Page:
ECOP rejects menstrual leave: ‘Let’s not overdo it’ | Inquirer News

ECOP rejects menstrual leave: ‘Let’s not overdo it’

Sergio Luis-Ortiz Jr. STORY: ECOP rejects menstrual leave: ‘Let’s not overdo it’

Sergio Ortiz-Luis Jr. (Photo from the Facebook page of the Employers Confederation of the Philippines)

MANILA, Philippines — The Employers Confederation of the Philippines (ECOP) is opposed to a House bill granting a two-day paid menstrual leave every month for women working in public and private offices, saying such a move would be counterproductive for both business owners and female employees.

In an Inquirer interview on Wednesday, ECOP President Sergio Ortiz-Luis Jr. said the proposed menstrual leave in House Bill No. 7758 filed by Gabriela Rep. Arlene Brosas would be equivalent to almost a month of leave credits, an additional expense that micro and small businesses would find hard to shoulder.


“Let’s not overdo it. That’s equivalent to 24 days a year. That’s an additional one month of bonus if converted,” Ortiz-Luis said, stressing that micro enterprises comprise 90 percent of businesses while small-scale ventures account for 8 percent.

“Big business can likely handle the added cost. But businesses of that size are very few in number,” he said.


The ECOP official added that a substantial number of employees avoid using their wellness leaves, or those comparable to the proposed menstrual leaves so that these could be converted to cash at the end of each year.

If approved, the proposed legislation could also negatively impact the hiring preference for women or make them more likely to be let go should there be a need to reduce the workforce during hard times.

“We can already see it happening. It’s like you’re positioning women to be the first ones to go during a layoff,” Ortiz-Luis said.

Sought for comment, Brosas noted that ECOP “never fails to counter proworker measures in the name of maintaining super profits for big businesses.”

According to her, sick leaves are “far different” from the proposed menstrual leave, noting that sick leaves are “normally only five days per year.”

“Female workers are facing low pay and inadequate benefits, and the menstrual leave will surely be a relief for them,” she said.

Brosas added that one’s sex or gender preference should not be used as a reason not to hire women, or to deprive employees of reproductive health benefits.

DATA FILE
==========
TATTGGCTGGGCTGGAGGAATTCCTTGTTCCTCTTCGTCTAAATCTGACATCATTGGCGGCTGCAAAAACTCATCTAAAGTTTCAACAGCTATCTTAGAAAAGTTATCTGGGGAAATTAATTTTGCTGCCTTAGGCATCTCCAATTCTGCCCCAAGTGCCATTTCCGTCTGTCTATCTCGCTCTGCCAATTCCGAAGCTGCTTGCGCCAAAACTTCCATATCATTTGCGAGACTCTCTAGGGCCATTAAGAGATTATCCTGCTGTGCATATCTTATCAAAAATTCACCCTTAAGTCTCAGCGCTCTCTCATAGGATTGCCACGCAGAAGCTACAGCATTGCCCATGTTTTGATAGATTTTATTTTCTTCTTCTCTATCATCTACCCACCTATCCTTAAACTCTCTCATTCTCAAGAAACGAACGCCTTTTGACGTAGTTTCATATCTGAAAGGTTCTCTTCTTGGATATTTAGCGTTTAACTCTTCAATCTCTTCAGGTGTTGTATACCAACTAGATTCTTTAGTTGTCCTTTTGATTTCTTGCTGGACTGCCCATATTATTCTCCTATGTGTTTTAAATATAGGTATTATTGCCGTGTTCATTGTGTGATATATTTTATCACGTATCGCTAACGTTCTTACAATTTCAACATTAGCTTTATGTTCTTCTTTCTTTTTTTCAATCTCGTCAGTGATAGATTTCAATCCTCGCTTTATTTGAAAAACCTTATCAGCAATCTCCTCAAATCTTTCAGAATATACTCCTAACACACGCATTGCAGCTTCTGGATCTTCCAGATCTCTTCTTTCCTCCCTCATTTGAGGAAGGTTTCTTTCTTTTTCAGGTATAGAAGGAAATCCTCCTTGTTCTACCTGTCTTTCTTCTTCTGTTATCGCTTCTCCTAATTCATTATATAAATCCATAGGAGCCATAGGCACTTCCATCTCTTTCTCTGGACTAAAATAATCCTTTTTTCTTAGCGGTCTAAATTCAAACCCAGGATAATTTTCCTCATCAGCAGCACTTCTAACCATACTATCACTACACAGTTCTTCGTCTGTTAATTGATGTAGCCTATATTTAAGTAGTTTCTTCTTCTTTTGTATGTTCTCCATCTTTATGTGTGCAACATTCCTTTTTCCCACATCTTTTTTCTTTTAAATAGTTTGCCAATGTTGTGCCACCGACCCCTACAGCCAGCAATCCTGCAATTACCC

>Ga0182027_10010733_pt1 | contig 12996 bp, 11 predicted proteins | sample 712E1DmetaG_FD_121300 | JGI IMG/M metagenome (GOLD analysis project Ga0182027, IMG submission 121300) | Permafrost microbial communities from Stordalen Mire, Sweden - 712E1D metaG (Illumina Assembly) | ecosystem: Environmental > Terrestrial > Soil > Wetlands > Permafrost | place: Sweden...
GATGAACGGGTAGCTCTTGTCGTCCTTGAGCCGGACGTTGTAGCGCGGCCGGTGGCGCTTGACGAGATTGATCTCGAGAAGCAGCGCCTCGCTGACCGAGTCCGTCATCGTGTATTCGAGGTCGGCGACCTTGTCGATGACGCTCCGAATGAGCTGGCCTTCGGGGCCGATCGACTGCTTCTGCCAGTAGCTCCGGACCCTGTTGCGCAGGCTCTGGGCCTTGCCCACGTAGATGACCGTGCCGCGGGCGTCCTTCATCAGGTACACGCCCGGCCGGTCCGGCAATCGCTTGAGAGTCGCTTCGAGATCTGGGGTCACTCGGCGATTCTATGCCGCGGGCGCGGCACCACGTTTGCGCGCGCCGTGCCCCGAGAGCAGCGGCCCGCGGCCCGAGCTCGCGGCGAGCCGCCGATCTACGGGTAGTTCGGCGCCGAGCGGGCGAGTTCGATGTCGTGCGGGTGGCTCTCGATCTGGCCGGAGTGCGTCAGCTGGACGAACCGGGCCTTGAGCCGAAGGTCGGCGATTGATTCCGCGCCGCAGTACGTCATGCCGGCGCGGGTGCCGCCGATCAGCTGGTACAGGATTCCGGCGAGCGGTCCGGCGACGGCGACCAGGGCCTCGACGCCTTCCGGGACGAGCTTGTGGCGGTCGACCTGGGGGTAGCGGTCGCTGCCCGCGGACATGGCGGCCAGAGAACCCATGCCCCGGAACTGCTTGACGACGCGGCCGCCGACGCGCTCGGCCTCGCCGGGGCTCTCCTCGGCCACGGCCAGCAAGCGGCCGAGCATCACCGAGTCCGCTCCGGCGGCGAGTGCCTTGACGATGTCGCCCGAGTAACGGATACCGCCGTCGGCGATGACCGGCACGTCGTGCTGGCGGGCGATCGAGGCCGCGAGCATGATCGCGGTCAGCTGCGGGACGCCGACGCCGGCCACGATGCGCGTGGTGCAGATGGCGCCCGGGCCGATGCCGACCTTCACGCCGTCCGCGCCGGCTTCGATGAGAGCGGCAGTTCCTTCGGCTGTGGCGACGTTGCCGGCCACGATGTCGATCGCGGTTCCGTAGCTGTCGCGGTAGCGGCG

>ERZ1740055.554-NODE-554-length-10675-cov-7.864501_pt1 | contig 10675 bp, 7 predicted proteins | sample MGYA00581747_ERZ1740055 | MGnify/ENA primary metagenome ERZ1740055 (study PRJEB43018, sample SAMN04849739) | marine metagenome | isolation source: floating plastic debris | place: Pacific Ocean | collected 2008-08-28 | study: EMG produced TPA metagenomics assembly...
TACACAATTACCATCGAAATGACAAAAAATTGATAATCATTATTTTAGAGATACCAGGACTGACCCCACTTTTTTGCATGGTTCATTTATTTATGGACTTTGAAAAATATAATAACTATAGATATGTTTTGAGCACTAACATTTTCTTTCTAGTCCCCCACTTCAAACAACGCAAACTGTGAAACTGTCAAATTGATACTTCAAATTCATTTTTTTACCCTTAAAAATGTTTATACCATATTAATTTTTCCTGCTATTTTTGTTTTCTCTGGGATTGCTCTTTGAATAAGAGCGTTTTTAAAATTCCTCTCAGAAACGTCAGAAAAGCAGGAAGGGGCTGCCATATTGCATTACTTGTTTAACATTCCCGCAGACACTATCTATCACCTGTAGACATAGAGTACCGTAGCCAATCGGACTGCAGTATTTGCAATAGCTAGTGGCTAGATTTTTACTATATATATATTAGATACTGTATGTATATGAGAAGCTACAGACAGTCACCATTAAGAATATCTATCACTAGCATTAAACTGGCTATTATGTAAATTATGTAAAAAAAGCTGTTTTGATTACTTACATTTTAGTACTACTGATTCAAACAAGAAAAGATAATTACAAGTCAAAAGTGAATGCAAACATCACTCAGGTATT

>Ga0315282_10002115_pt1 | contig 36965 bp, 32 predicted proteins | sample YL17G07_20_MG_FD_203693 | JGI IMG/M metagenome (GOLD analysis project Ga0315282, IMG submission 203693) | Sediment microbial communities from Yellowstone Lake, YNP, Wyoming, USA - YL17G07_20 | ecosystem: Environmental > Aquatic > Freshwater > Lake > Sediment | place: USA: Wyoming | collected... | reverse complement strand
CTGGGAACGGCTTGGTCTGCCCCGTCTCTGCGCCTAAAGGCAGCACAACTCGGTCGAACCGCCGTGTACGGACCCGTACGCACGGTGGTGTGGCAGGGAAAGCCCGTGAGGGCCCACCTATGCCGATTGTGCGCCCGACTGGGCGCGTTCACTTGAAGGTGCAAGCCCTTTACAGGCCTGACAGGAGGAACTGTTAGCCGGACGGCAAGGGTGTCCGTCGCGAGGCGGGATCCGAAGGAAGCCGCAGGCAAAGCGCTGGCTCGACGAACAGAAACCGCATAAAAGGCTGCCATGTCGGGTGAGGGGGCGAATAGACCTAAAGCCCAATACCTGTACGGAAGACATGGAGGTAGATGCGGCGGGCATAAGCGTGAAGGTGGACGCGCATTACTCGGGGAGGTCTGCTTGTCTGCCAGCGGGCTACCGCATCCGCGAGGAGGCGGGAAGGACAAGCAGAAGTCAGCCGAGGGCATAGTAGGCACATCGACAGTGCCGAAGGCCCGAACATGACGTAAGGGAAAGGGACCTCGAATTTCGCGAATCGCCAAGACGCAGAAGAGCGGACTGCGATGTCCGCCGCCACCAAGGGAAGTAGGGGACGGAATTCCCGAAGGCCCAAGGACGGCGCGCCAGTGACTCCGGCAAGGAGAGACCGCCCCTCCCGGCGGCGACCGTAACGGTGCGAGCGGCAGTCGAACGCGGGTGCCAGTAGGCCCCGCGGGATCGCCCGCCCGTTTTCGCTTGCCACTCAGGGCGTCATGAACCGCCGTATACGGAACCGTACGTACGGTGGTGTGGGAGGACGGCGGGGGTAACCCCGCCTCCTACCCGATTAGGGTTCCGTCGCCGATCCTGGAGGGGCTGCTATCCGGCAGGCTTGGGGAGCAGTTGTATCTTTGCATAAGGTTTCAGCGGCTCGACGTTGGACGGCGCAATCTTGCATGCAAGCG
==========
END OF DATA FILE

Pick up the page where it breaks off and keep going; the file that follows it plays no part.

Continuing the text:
“In fact, the existence of such gender inequalities should push the government to monitor and improve the implementation of policies which prohibits gender discrimination in the workplace,” she said.

Mixed views

After its filing last week, HB 7758, or the Menstrual Leave Act, has been met with mixed reactions. Former Sen. Panfilo Lacson criticized it, saying it might result in layoffs and factory closures, and discourage long-term investments.

Even among the bill’s intended beneficiaries, there were differing opinions on the need for a monthly menstrual leave.

“The initiative is laudable for highlighting women’s health but I think this is already covered under sick leaves. What is more important is for organizations, especially those by male-led HR [human resources] managers, to be more understanding of this reason under (sick leaves),” Penelope Endozo, a government employee, told the Inquirer.

But for Chrisee dela Paz, another government worker, it was high time the Philippines adopted legislation allowing paid menstrual leaves, saying she was one of many women who suffered from polycystic ovary syndrome, an endocrine disorder that causes painful periods.

‘Disabling pain’

“This means I have to go to work at least twice a month suffering from disabling menstrual pain, sometimes coupled with severe cramps, nausea or dizziness,” she said.

Dela Paz pointed out that paid menstrual leaves were already being practiced by many international companies and had been passed into law in some countries like Spain and Japan.

Anne Peralta-Malonzo, a journalist, said that she was in favor of the proposed bill, as monthly periods could cause severe discomfort to female workers.

“You feel hot and you get this very heavy feeling,” she said, adding that she was lucky to be able to work at home on such days—a privilege that not all women have.


Menstrual leave may lead to layoffs, business closures — Lacson

Women’s party-list wants monthly ‘menstrual leave’ legislated

Spain passes law for Europe’s first ‘menstrual leave’

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